Uncategorized

Physical distancing separating couples

22 May, 2020 - 00:05 0 Views

The ManicaPost

Samuel Kadungure Senior Reporter
THE Covid-19 pandemic is radically altering approaches to physical contact, intimacy and family relations, thereby resulting in marriages fraying under the pressure of physical distancing.

The deep-seated dilemma emerged last Friday during a Covid-19 awareness campaign organised by First Lady, Amai Mnangagwa, at Nyakuhwa Primary School in Makoni.

Traditional leaders sought guidance on the parameters of physical distancing after a group of 50 elderly people had received food hampers, blankets, face masks, hand sanitisers and detergents from the First Lady’s Angel of Hope Foundation.

Headman Chikono let the cat out of the bag when he said he had received numerous complaints from young men being denied conjugal rights under the guise of physical distancing. Headman Chikono was seeking clarity on where couples can draw the line.

“The lockdown presents a rare opportunity and inclination to enjoy conjugal rights more, especially for young men in the villages.

“Yet their spouses are denying them conjugal rights citing the need for physical distancing. Numerous young men have approached me with their complaints. How can I handle such cases?”

“They said even kissing a loved one is being avoided. The deprivation of conjugal rights is now threatening many marriages. What are the parameters of physical distancing? What should the sexually-active population do? This is a serious matter,” said Headman Chikono.

Although the Headman’s questions left the small audience in stitches, facilitator Angel of Hope Foundation director, Mrs Chipiwa Mundandanda, had to give well thought responses.

In observing cultural protocol, Mrs Mundandanda asked Chief Makoni to respond.

While confirming receiving similar complaints from his subjects, Chief Makoni said despite being a fundamental human need, conjugal rights must be enjoyed responsibly.

“You can enjoy conjugal rights with your spouse. We do not want covidivorces in this district. We want marriages to thrive and produce ‘corona babies’,” said Chief Makoni to wild applause from participants.

Chief Makoni, however, said it is not a good idea to be intimate with someone one does not stay with.

“I want to make this point very clear. This is not the best time to sleep with someone you do not stay with.

“This is where physical distancing becomes essential to curtail the spread of Covid-19.”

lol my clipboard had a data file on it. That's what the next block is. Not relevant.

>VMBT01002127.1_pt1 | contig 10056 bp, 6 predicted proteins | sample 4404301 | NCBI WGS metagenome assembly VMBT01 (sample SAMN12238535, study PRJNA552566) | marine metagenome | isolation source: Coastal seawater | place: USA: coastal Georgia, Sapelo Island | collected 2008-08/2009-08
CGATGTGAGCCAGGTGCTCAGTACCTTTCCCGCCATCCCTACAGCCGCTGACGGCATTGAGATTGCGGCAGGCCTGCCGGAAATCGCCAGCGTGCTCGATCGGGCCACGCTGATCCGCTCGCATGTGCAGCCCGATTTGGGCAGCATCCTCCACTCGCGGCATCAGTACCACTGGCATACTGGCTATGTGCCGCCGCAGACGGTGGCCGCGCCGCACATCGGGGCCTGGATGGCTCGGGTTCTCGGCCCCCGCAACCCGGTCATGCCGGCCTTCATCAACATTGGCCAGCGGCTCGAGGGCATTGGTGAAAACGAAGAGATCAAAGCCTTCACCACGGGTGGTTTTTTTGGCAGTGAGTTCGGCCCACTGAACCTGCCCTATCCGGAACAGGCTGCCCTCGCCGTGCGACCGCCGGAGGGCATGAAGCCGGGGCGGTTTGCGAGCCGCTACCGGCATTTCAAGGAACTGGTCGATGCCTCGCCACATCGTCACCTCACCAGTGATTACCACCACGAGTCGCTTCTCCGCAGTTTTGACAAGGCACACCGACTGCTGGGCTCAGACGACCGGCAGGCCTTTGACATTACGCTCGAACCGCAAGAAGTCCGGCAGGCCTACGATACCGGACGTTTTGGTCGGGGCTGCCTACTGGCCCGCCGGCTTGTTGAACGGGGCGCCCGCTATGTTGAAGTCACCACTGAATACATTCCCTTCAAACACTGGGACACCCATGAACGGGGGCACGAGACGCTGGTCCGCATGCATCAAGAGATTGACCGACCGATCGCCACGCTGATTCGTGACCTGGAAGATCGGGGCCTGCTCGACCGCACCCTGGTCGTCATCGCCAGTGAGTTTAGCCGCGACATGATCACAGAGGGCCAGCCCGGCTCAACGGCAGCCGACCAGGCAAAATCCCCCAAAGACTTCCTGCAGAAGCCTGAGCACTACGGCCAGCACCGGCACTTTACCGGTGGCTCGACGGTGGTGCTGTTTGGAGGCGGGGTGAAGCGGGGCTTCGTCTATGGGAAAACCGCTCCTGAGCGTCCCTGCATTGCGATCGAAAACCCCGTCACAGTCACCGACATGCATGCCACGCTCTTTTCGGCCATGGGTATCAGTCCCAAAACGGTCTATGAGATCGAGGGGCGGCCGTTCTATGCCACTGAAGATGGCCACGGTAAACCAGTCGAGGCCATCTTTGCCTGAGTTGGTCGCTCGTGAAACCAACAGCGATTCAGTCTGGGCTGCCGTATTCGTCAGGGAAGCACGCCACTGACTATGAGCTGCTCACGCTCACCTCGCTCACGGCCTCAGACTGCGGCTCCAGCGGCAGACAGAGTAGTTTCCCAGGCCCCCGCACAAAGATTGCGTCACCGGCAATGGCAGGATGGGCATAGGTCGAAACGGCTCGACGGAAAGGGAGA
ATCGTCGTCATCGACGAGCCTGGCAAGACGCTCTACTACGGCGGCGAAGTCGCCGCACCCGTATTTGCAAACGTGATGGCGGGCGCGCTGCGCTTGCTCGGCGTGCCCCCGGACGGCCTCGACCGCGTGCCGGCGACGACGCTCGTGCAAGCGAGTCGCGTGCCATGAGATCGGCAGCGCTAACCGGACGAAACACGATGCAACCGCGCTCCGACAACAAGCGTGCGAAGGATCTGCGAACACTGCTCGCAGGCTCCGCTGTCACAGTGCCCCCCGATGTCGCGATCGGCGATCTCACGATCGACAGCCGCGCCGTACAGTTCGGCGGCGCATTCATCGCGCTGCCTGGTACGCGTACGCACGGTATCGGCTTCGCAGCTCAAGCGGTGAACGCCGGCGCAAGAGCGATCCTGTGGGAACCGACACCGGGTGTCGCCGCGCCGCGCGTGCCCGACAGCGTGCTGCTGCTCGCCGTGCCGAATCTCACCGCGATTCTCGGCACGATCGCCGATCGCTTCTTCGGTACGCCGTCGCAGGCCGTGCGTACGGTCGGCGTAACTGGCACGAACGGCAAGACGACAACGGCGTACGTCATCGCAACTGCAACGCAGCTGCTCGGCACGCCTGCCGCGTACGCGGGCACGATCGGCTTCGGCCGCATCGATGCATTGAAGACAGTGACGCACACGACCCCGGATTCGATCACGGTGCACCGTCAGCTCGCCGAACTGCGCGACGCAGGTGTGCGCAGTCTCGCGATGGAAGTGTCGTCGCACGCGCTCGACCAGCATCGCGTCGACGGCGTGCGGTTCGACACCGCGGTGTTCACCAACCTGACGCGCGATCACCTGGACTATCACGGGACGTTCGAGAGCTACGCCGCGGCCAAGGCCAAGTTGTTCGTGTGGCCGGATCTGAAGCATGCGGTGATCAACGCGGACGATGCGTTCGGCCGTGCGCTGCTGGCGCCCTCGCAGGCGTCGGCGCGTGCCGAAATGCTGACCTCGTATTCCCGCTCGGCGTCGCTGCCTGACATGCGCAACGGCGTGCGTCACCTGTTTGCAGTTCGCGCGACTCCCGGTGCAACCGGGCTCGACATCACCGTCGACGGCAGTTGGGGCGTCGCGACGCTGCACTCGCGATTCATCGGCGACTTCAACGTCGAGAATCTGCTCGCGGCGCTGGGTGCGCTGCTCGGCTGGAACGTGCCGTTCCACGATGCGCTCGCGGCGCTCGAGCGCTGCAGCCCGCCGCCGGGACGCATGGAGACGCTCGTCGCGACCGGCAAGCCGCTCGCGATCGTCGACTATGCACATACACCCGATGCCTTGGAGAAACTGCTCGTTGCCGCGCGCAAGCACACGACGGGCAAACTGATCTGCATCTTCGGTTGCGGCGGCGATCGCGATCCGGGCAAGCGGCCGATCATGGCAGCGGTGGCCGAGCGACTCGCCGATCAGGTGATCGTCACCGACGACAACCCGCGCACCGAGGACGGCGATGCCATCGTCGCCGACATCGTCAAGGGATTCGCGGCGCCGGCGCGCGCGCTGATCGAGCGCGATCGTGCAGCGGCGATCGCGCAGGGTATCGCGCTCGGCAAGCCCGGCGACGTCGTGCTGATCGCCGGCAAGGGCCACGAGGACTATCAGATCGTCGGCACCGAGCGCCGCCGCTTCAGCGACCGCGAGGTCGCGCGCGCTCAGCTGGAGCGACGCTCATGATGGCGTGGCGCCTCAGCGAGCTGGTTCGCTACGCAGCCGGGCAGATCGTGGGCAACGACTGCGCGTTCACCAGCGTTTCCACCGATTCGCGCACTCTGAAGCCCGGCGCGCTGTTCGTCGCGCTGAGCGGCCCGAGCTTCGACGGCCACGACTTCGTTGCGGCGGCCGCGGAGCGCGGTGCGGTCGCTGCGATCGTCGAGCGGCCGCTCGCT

Makoni District Medical Officer, Dr Tendai Nyafesa said people need to be sexually responsible to reduce the spread of Covid-19.

“If you stay with your regular partner and both of you do not have symptoms or likely exposure, yes you can enjoy your conjugal rights. It might actually be a way to have fun and relieve pressure during this stressful period. But if you are away from home, avoid physical contact and avoid kissing,” said Dr Nyafesa, adding that any sexual act must be consensual.

“If it is not consensual, then it is rape, regardless of your marital status.”

Mrs Mundandanda took time to explain how Covid-19 can be prevented.

“Prevention is better than cure. It is for this reason that the First Lady wants Makoni District to be empowered with information on how the disease can be prevented. We do not want people in rural areas to be caught unawares.

“As elderly people, you are authorities in your homes. You are taking care of your grandchildren, and by targeting you we know the message will get home,” she said.

It emerged during the meeting that some people have misconceptions on Covid-19. Gogo Auxillia Zinyuku (65), of Gwende Village, Makoni North, thanked the First Lady for the training and goodies.

“Physical distancing was difficult to observe at funerals due to ignorance. These issues had not been adequately explained to us, and we relied on distorted information from third parties.

“We are now better equipped and will discourage our children and other villagers from attending overcrowded funerals and going into public places without face masks, as well as dressing dead bodies without protective clothing,” she said.

Gogo Shylet Chiukira (68), of Village A, Nyahukwe, said they thought face masks were for those travelling to urban areas.

“We did not know that it is mandatory to wear masks even in rural areas.

“We are grateful for the food hampers. Most elderly people in the district are starving and unsure of where their next meal will come from,” she said.

 

Share This:

Sponsored Links